“Custer’s right,” broke in Brown. “It would be murder to kill this fellow in cold blood. You have jumped to the conclusion, Curtiss, that Miss Custer is dead. If we let you kill this man we might be destroying our best chance to locate and rescue her.”

As they talked the gaunt figure of the wolfhound, Terkoz, crept into the cave. He had not been killed by the Arab’s blow, and a liberal dose of cold water poured over his head had helped to hasten returning consciousness. He nosed, whining, about the cavern as though in search of Victoria. The men watched him in silence after Brown had said: “If this man harmed Miss Custer and laid out Terkoz the beast’ll be keen for revenge. Watch him, and if Curtiss is right there won’t any of us have to avenge your sister—Terkoz’ll take care of that. I know him.”

“We’ll leave it to Terkoz,” said Barney confidently.

After the animal had made the complete rounds of the cave, sniffing at every crack and crevice, he came to each of the watching men, nosing them carefully. Then he walked directly to the side of the unconscious Nu, licked his cheek, and lying down beside him rested his head upon the man’s breast so that his fierce, wolfish eyes were pointed straight and watchful at the group of men opposite him.

“There,” said Barney, leaning down and stroking the beast’s head.

The hound whined up into his face; but when Curtiss approached he rose, bristling, and standing across the body of Nu growled ominously at him.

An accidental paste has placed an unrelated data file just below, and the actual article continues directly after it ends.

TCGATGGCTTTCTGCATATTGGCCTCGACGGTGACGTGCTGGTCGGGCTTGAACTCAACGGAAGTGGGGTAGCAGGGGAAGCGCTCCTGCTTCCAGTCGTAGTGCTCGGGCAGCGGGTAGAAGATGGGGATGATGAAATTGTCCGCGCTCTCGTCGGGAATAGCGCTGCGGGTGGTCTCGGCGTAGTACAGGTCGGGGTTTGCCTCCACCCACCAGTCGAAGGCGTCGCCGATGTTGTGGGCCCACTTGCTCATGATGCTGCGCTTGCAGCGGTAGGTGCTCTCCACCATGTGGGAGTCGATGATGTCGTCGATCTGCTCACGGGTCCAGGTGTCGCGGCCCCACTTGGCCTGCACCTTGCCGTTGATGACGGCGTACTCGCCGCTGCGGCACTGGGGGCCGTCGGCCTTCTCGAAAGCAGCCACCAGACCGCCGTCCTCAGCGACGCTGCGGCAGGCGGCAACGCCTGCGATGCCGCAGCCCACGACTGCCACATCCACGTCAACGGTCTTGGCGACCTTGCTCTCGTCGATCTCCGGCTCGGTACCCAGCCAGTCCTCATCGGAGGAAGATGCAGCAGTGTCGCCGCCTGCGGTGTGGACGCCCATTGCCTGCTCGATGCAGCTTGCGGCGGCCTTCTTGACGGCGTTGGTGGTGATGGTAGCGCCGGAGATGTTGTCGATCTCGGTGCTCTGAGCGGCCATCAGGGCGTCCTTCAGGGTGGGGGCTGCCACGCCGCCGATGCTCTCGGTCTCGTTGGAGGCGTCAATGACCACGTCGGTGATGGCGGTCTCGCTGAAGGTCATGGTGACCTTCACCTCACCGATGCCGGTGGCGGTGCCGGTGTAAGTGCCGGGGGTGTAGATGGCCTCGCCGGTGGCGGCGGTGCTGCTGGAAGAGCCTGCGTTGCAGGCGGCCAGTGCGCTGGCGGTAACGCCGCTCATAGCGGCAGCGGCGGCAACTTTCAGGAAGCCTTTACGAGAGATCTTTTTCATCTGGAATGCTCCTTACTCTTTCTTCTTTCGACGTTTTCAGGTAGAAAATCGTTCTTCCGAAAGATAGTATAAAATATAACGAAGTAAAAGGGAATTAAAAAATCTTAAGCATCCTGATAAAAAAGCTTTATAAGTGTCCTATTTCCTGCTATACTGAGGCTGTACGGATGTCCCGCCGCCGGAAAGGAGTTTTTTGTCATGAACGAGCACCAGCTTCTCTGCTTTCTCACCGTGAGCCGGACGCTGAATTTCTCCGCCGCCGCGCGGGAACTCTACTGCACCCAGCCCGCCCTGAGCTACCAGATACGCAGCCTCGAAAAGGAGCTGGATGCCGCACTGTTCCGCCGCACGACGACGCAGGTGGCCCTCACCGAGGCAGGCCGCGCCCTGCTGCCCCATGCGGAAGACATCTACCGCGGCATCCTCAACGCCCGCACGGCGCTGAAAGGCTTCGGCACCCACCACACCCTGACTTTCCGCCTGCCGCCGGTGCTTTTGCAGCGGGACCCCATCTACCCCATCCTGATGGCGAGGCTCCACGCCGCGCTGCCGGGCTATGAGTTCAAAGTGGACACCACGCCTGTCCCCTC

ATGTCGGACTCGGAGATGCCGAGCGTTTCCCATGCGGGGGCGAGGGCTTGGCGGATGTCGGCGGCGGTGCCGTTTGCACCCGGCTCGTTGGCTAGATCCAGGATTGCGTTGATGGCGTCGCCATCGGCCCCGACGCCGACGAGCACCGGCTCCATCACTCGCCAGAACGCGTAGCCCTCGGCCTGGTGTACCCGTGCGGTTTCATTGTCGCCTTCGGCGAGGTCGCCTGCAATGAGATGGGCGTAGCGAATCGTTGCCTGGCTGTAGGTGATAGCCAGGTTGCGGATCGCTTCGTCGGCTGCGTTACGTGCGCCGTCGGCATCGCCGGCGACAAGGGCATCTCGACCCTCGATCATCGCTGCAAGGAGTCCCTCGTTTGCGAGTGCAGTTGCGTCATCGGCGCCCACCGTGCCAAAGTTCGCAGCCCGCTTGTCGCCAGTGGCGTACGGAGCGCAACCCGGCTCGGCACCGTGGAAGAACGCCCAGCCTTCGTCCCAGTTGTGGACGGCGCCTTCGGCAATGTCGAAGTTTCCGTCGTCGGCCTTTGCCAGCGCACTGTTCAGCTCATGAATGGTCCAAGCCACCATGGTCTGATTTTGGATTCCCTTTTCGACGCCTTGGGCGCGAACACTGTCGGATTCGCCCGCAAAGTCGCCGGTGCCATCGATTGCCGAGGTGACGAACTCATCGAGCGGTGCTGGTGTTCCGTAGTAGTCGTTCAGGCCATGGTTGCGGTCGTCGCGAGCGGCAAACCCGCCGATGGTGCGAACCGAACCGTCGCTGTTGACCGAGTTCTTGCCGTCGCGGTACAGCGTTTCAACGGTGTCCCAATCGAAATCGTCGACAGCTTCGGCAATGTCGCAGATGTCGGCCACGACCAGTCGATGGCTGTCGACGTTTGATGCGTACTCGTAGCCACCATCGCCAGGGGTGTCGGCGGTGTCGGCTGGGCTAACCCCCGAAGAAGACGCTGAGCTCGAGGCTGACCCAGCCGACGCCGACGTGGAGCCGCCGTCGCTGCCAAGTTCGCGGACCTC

“You’d better keep away from him, Curtiss,” warned Brown. “He always has had a strange way with him in his likes and dislikes, and he’s a mighty ugly customer to deal with when he’s crossed. He’s killed one man already—a big Wamboli spearman who was stalking Greystoke up in the north country last fall. Let’s see if he’s got it in for the rest of us;” but one by one Terkoz suffered the others to approach Nu—only Curtiss seemed to rouse his savage, protective instinct.

As they discussed their plans for the immediate future Nu opened his eyes with a return of consciousness. At sight of the strange figures about him he sat up and reached for his spear; but Barney had had the foresight to remove this weapon as well as the man’s knife and hatchet from his reach.

As the cave man came to a sitting posture Barney laid a hand upon his shoulder. “We shall not harm you,” he said; “if you will tell us what has become of my sister,” and then placing his lips close to the other’s ear he whispered: “Where is Nat-ul?”

Nu understood but the single word, Nat-ul; but the friendly tone and the hand upon his shoulder convinced him that this man was no enemy. He shook his head negatively. “Nu does not understand the stranger’s tongue,” he said. And then he asked the same question as had Barney: “Where is Nat-ul?” But the American could translate only the name, yet it told him that here indeed was the dream-man of his sister.

When it became quite evident that the man could not understand anything that they said to him, and that he was in no condition to march, it was decided to send him back to the ranch by some of the native carriers that accompanied the searching party, while the others continued the search for the missing girl.

Terkoz suffered them to lift Nu in their arms and carry him outside where he was transferred to a rude litter constructed with a saddle blanket and two spears belonging to the Waziri hunters who had accompanied them.

Barney felt that this man might prove the key to the solution of Victoria’s whereabouts, and so for fear that he might attempt to escape he decided to accompany him personally, knowing that the search for his sister would proceed as thoroughly without him as with. In the meantime he might be working out some plan whereby he could communicate with the stranger.

And so they set out for the ranch. Four half-naked blacks bore the rude stretcher. Upon one side walked Terkoz, the wolfhound, and upon the other, Barney Custer. Four Waziri warriors accompanied them.

The Eternal Lover - Contents    |     Part I - Chapter IX - Nu Goes to Find Nat-Ul